Judson Kauffman is also named on the suit. According to his listing on the company site: Judson Kauffman is affiliated with the NNN Properties Group, the top producing Net Leased Properties Group at Marcus & Millichap Nationwide. Judson works closely with different institutions, REITS, Private Equity Funds, Public Companies, Private Companies, Franchisees, Developers and Private Investors. He focuses on executing the sales of portfolios and single assets throughout the country. Judson has structured and executed numerous sale-leaseback programs tailored to the current market conditions, client’s overall goals and circumstances. His early background in retail leasing helped build a strong fundamental foundation for the sale of net leased investments. 

David Eyzenberg is president of Eyzenberg & Company, a NYC-based investment bank delivering best-in-class debt, equity and ground lease capital solutions for existing, transitional and to-be-built projects.

According to TRD Research:

Additionally, Mr. Eyzenberg is the founder of Eyzenberg LFC, an institutionally backed private equity vehicle specializing in the creation and acquisition of leased fee positions, subject to long-term ground leases, on development and existing income producing real estate.

Complementing his professional endeavors, he teaches graduate real estate finance studies in the New York University Schack Institute’s Masters of Science in Real Estate and NYU Stern MBA programs.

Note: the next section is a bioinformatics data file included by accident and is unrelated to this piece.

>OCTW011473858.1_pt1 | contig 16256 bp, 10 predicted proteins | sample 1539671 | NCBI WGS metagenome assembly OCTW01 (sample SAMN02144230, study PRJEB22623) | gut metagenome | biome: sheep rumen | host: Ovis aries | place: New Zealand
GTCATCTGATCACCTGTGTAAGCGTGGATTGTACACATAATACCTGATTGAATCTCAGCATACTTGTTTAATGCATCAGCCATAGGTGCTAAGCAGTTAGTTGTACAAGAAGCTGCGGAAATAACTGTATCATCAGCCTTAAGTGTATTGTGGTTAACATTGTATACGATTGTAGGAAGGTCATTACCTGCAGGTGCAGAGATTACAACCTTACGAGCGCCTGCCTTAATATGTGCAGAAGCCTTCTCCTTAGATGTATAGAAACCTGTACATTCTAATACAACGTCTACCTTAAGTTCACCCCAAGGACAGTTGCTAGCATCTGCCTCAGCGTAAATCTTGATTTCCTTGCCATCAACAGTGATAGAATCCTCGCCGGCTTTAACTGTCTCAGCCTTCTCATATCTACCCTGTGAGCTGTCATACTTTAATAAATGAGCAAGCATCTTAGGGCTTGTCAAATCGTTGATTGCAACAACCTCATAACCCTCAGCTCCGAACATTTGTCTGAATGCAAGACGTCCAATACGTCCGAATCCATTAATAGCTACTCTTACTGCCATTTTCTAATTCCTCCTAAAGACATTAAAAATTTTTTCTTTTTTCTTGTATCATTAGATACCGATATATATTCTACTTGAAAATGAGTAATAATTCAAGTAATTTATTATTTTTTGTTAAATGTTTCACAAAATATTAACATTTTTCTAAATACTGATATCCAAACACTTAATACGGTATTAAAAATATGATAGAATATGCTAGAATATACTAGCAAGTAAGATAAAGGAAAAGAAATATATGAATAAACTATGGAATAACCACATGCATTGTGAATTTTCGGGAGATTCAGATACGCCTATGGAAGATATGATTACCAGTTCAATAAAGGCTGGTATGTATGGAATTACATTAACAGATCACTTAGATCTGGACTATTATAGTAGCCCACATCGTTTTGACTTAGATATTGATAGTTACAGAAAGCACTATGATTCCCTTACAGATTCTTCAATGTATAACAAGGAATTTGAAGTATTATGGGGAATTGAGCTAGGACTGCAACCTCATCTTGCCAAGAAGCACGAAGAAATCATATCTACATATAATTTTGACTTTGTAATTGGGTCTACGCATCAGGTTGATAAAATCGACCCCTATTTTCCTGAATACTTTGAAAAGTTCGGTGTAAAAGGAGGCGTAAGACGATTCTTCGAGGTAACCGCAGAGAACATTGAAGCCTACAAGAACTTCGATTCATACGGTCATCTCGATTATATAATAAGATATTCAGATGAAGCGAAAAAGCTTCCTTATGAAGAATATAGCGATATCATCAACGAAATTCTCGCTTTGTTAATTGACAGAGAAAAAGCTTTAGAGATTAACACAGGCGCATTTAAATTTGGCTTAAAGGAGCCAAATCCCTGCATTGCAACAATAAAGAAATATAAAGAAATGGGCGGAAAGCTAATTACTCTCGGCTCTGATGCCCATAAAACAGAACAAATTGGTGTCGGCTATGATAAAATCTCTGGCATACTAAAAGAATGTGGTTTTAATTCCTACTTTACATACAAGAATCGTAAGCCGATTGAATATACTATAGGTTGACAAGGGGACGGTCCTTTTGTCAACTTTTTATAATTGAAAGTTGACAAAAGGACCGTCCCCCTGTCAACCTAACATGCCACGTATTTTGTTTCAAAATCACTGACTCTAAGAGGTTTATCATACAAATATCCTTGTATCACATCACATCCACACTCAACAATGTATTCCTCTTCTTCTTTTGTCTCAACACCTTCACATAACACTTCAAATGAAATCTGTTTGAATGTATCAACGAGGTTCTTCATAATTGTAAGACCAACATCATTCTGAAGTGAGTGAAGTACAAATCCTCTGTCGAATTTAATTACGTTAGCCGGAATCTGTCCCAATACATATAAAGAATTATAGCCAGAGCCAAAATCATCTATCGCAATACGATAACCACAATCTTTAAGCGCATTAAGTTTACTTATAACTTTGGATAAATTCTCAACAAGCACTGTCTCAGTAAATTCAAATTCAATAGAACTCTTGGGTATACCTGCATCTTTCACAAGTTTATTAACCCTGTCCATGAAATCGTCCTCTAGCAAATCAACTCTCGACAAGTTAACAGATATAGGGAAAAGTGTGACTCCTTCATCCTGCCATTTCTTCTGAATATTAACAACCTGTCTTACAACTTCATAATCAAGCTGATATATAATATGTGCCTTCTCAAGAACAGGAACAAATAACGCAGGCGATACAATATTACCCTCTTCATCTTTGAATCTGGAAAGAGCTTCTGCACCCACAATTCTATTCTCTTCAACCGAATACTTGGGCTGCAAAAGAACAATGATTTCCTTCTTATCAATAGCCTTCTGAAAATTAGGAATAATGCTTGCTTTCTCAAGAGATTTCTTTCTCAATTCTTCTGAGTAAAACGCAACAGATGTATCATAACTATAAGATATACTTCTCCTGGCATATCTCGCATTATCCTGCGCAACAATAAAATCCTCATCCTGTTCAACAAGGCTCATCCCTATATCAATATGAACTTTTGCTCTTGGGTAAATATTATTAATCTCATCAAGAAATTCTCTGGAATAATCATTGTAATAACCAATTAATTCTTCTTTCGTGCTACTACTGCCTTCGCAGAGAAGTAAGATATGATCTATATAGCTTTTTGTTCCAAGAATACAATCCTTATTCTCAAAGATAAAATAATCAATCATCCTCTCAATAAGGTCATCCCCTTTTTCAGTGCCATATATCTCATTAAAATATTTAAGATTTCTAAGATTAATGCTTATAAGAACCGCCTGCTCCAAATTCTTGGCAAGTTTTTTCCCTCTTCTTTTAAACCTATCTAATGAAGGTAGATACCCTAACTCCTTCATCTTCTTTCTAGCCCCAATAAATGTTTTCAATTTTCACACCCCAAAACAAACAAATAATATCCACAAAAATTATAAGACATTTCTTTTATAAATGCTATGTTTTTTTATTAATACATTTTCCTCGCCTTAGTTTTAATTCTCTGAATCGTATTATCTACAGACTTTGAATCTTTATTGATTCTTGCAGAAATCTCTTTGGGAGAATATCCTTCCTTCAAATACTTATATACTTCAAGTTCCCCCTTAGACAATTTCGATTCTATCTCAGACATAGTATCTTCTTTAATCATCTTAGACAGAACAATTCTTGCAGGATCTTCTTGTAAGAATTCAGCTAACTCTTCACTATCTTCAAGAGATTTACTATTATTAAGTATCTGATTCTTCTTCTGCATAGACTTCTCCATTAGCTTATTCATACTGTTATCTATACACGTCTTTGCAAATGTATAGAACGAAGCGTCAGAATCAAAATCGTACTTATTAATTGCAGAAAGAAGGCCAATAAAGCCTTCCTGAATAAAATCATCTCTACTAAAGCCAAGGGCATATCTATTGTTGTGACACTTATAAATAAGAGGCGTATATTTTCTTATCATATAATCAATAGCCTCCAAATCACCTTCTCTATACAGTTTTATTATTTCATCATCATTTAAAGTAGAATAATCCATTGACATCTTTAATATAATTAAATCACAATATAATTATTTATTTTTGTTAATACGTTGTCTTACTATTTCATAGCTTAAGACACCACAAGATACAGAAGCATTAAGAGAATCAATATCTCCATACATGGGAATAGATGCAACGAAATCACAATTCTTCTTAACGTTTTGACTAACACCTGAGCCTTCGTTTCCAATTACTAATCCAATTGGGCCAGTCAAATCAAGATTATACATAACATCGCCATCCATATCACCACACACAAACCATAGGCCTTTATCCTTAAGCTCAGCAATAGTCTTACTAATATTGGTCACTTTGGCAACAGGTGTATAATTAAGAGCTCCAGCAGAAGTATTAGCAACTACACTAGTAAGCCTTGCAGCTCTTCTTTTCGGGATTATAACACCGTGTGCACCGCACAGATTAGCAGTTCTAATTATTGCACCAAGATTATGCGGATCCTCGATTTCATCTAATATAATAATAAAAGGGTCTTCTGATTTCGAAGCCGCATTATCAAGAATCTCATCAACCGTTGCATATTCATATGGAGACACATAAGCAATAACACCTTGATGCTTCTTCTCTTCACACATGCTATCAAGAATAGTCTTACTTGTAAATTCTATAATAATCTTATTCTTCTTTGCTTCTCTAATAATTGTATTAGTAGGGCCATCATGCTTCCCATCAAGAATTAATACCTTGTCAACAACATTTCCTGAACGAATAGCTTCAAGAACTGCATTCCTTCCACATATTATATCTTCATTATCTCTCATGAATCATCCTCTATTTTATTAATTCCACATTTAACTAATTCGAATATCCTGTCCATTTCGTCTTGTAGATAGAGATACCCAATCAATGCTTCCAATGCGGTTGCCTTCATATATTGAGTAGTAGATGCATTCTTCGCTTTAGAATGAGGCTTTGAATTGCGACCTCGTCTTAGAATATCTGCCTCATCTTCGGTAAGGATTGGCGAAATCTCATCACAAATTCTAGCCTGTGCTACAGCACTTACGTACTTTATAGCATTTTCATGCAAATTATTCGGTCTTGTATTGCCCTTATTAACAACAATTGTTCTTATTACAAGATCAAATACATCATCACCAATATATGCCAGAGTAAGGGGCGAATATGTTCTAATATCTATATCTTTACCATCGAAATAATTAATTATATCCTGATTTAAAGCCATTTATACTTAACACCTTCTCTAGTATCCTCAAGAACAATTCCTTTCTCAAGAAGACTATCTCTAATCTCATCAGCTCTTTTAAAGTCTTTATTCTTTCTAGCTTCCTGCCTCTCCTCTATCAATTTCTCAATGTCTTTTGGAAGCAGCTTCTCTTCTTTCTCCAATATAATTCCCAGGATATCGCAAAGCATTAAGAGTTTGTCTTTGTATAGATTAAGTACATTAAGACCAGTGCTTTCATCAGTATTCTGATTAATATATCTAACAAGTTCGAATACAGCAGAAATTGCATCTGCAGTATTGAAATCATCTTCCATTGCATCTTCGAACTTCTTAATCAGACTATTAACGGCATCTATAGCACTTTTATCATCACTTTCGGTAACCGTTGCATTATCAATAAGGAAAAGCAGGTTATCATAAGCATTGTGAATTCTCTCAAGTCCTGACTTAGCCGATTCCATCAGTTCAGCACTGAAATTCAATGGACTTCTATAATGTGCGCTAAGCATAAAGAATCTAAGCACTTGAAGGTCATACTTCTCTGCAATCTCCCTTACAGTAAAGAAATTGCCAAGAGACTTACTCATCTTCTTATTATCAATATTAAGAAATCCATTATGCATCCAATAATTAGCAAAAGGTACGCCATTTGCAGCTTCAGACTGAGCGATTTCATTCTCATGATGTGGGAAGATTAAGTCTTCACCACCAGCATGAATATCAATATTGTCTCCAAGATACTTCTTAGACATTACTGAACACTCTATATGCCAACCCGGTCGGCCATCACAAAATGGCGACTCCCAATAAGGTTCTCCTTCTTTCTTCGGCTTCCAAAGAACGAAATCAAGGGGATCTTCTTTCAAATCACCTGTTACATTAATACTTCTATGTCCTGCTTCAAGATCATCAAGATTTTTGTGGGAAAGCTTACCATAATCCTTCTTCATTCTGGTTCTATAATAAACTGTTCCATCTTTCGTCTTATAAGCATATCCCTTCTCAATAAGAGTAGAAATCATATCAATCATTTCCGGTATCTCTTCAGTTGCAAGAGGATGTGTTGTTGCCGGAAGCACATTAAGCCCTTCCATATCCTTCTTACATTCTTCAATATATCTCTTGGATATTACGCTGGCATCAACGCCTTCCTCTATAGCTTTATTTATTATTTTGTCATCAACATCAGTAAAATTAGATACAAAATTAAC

Local Lawyer Henrietta Golding is defending some of those named here. Golding blasted the allegations, calling them “fiction.”

As reported by Alex Lang of the Sun News,

The Chalpin family bought the Ocean Boulevard property in Myrtle Beach through a series of real estate deals, including selling a complex in New York to finance the South Carolina purchase. When the Chalpins bought THEBlvd., they say the defendants manipulated the price, leading to the fraud.

The scheme started in 2016 when the owners created unrealistic leases with tenants, according to the lawsuit.

Some businesses had rents that were not sustainable over the long term, or only planned to operate during the tourist season, the suit contends. The family was not aware of either issue when buying the property.

Soon after buying the property, issues with the tenants’ rents began, the Chaplin family states. Some tenants missed payments and asked for extensions. The issues grew worse in January and February 2020 — before the onset of the COVID-19 pandemic.

There were also maintenance problems, including leaky roofs and plumbing issues, the suit states.

The family hired an investigator, who determined the defendants were deceitful in the sale of THEBlvd., according to the filing.